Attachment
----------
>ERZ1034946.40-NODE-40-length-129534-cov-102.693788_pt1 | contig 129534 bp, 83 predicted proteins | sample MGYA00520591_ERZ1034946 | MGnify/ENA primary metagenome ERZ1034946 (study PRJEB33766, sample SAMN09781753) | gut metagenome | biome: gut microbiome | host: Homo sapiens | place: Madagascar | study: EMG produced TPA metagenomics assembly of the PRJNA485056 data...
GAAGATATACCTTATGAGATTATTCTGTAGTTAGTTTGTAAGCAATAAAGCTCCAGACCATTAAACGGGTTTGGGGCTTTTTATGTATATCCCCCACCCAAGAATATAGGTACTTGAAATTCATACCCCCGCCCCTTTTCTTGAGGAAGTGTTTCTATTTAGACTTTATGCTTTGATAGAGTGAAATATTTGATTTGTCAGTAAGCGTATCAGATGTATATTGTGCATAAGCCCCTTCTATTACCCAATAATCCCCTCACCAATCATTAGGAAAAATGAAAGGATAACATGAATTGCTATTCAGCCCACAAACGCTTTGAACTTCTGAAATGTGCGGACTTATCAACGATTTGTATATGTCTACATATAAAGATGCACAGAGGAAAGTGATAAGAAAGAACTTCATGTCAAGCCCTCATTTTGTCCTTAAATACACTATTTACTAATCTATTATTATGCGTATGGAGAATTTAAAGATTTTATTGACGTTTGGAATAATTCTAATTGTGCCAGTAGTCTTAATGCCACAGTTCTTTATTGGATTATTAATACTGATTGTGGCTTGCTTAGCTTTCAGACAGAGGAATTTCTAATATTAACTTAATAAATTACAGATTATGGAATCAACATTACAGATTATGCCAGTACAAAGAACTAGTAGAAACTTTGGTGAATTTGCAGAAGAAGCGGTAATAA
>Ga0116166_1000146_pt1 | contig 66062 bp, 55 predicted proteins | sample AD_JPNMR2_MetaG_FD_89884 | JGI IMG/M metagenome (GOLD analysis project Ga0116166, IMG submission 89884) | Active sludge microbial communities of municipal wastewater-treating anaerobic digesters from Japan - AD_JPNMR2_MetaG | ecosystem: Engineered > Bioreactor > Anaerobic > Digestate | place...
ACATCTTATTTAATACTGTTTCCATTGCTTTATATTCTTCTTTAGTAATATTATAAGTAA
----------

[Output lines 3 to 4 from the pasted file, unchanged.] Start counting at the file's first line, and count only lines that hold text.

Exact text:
>Ga0116166_1000146_pt1 | contig 66062 bp, 55 predicted proteins | sample AD_JPNMR2_MetaG_FD_89884 | JGI IMG/M metagenome (GOLD analysis project Ga0116166, IMG submission 89884) | Active sludge microbial communities of municipal wastewater-treating anaerobic digesters from Japan - AD_JPNMR2_MetaG | ecosystem: Engineered > Bioreactor > Anaerobic > Digestate | place...
ACATCTTATTTAATACTGTTTCCATTGCTTTATATTCTTCTTTAGTAATATTATAAGTAA